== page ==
Higher education maven, Jeffrey Selingo, just published a new book: There Is Life Aftr College – What Parents and Students Should Know About Navigating School to Prepare for the Jobs of Tomorrow (Morrow). Unfortunately, the index does not include any reference to “study abroad” or “international.” BIG mistake. InternatIonal experience is one of the most important ways to prepare a student for navigating the global workplace that awaits…

Global Career Compass

The full essay appears in the AIFS study abroad advisor newsletter, International Perspectives: http://www.aifsabroad.com/pdf/perspectives_2015.pdf

We’ve recently witnessed a spate of new books authored by policy wonks which aim to re-examine the mission of the university in the United States and whether we need to “unbundle” how we educate students. Their titles are provocative, like The End of College, and they consider rising tuition and debt which burden large numbers of students and their families. Although we’ve left the worst of the recession behind us –especially with a sharp rebound in the unemployment figures which always favor job seekers with college diplomas – there is a lot of attention being given to new thinking regarding the linkage of higher education to the global workforce and the so-called “return on investment” of a college education. What does this challenge to the traditional value –and return on investment -of a college degree have…

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Making the most of opportunities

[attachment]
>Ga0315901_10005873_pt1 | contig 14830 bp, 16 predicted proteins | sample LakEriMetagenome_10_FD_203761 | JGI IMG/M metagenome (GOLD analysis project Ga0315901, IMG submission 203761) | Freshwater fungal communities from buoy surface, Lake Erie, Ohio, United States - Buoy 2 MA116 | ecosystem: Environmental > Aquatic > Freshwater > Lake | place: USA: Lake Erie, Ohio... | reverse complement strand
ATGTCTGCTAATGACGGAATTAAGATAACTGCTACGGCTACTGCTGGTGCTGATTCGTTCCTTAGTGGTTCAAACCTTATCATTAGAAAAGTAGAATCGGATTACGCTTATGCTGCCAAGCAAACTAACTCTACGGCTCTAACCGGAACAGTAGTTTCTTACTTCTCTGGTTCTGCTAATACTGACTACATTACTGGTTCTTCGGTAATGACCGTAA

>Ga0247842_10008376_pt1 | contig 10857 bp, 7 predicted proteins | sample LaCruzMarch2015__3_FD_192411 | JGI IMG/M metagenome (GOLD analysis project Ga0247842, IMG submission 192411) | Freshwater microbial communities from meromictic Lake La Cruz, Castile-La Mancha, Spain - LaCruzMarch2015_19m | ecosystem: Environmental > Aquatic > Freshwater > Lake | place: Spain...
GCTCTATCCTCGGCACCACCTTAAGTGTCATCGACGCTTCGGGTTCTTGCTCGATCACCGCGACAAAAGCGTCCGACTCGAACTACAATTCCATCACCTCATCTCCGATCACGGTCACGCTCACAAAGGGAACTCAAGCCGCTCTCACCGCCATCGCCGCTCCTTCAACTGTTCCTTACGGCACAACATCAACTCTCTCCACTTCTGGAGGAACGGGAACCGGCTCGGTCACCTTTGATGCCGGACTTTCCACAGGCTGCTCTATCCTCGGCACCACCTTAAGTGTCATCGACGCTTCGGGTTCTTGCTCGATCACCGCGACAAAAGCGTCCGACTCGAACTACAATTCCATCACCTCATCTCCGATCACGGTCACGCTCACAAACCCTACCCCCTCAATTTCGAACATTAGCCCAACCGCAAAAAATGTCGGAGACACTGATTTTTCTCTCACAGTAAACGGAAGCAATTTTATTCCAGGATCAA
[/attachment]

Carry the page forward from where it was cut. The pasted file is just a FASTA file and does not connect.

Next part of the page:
I had the pleasure of meeting Ms. Fakunle in DC as she was preparing to attend an international research conference. I’m re-blogging her post because it makes an important statement for international professionals – especially those unaccustomed to the value placed on networking by Western professionals – about “how far” they may need to stretch to build new connections. Rememmber that Robert Frost poem about the road not taken?

Omolabake Fakunle

Might sound like a cliche, but I believe that good preparation precedes taking meaningful advantage of opportunities. And opportunities sometimes lurk at unexpected corners. My main point in this post is linked to recent experiences as a research student – an aspect of my life that I am always delighted to discuss – though that had not been the topic of most of my posts here on my personal blog.

Just over a month ago, I wrote an email to a mentor much admired from a distance until when I decided to at least contact this person. To my sheer delight and joy, I got a response followed by hugely beneficial advice on my research area and continuing exchange of correspondence. It was a first for me to communicate with an important figure in my field whom I had never met before – and what a priceless experience it’s turned…

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Elon University’s Purposeful Plan to Link Education Abroad & Student Career Development

I’m pleased to share this guest post by Kristen Aquilino, International Career Fellow in the Elon Student Professional Development Center.  

Elon is one of the many campuses I cite in my publication for AIFS: “Campus Best Practices Supporting Education Abroad & Student Career Development (2014):  http://www.aifsabroad.com/advisors/pdf/Tillman_AIFS_Campus_Best_Practices.pdf